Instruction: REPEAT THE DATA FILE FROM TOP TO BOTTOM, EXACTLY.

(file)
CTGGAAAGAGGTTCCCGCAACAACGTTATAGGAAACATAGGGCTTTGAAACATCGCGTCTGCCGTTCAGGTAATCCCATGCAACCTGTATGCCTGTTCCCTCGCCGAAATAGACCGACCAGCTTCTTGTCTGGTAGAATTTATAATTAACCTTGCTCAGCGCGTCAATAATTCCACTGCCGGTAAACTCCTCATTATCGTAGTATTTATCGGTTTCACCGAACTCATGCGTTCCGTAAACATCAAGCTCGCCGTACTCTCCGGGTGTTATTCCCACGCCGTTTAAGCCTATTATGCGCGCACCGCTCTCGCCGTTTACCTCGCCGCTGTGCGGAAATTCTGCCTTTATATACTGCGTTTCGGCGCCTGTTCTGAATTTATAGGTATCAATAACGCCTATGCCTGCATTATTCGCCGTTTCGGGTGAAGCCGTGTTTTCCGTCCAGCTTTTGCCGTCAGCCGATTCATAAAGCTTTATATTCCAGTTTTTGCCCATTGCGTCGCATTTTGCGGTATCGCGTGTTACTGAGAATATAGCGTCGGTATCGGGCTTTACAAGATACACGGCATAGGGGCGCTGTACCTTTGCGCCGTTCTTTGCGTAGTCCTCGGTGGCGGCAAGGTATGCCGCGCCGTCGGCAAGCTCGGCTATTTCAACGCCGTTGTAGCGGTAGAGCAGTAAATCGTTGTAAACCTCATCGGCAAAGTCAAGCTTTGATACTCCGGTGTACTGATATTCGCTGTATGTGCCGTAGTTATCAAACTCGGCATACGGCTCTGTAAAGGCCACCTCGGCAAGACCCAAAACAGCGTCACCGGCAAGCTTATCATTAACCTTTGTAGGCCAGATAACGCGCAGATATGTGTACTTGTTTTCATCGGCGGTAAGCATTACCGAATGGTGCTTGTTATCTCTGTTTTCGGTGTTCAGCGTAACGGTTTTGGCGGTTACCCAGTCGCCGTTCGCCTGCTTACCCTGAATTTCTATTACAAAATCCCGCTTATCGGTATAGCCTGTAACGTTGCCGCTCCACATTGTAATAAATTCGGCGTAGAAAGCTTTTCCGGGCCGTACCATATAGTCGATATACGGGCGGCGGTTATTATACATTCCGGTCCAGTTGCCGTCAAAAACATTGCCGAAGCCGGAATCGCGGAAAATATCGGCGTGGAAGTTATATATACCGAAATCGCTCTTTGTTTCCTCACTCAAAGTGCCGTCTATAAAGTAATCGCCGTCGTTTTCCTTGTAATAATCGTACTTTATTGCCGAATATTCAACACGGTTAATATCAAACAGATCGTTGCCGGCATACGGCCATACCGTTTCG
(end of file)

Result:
CTGGAAAGAGGTTCCCGCAACAACGTTATAGGAAACATAGGGCTTTGAAACATCGCGTCTGCCGTTCAGGTAATCCCATGCAACCTGTATGCCTGTTCCCTCGCCGAAATAGACCGACCAGCTTCTTGTCTGGTAGAATTTATAATTAACCTTGCTCAGCGCGTCAATAATTCCACTGCCGGTAAACTCCTCATTATCGTAGTATTTATCGGTTTCACCGAACTCATGCGTTCCGTAAACATCAAGCTCGCCGTACTCTCCGGGTGTTATTCCCACGCCGTTTAAGCCTATTATGCGCGCACCGCTCTCGCCGTTTACCTCGCCGCTGTGCGGAAATTCTGCCTTTATATACTGCGTTTCGGCGCCTGTTCTGAATTTATAGGTATCAATAACGCCTATGCCTGCATTATTCGCCGTTTCGGGTGAAGCCGTGTTTTCCGTCCAGCTTTTGCCGTCAGCCGATTCATAAAGCTTTATATTCCAGTTTTTGCCCATTGCGTCGCATTTTGCGGTATCGCGTGTTACTGAGAATATAGCGTCGGTATCGGGCTTTACAAGATACACGGCATAGGGGCGCTGTACCTTTGCGCCGTTCTTTGCGTAGTCCTCGGTGGCGGCAAGGTATGCCGCGCCGTCGGCAAGCTCGGCTATTTCAACGCCGTTGTAGCGGTAGAGCAGTAAATCGTTGTAAACCTCATCGGCAAAGTCAAGCTTTGATACTCCGGTGTACTGATATTCGCTGTATGTGCCGTAGTTATCAAACTCGGCATACGGCTCTGTAAAGGCCACCTCGGCAAGACCCAAAACAGCGTCACCGGCAAGCTTATCATTAACCTTTGTAGGCCAGATAACGCGCAGATATGTGTACTTGTTTTCATCGGCGGTAAGCATTACCGAATGGTGCTTGTTATCTCTGTTTTCGGTGTTCAGCGTAACGGTTTTGGCGGTTACCCAGTCGCCGTTCGCCTGCTTACCCTGAATTTCTATTACAAAATCCCGCTTATCGGTATAGCCTGTAACGTTGCCGCTCCACATTGTAATAAATTCGGCGTAGAAAGCTTTTCCGGGCCGTACCATATAGTCGATATACGGGCGGCGGTTATTATACATTCCGGTCCAGTTGCCGTCAAAAACATTGCCGAAGCCGGAATCGCGGAAAATATCGGCGTGGAAGTTATATATACCGAAATCGCTCTTTGTTTCCTCACTCAAAGTGCCGTCTATAAAGTAATCGCCGTCGTTTTCCTTGTAATAATCGTACTTTATTGCCGAATATTCAACACGGTTAATATCAAACAGATCGTTGCCGGCATACGGCCATACCGTTTCG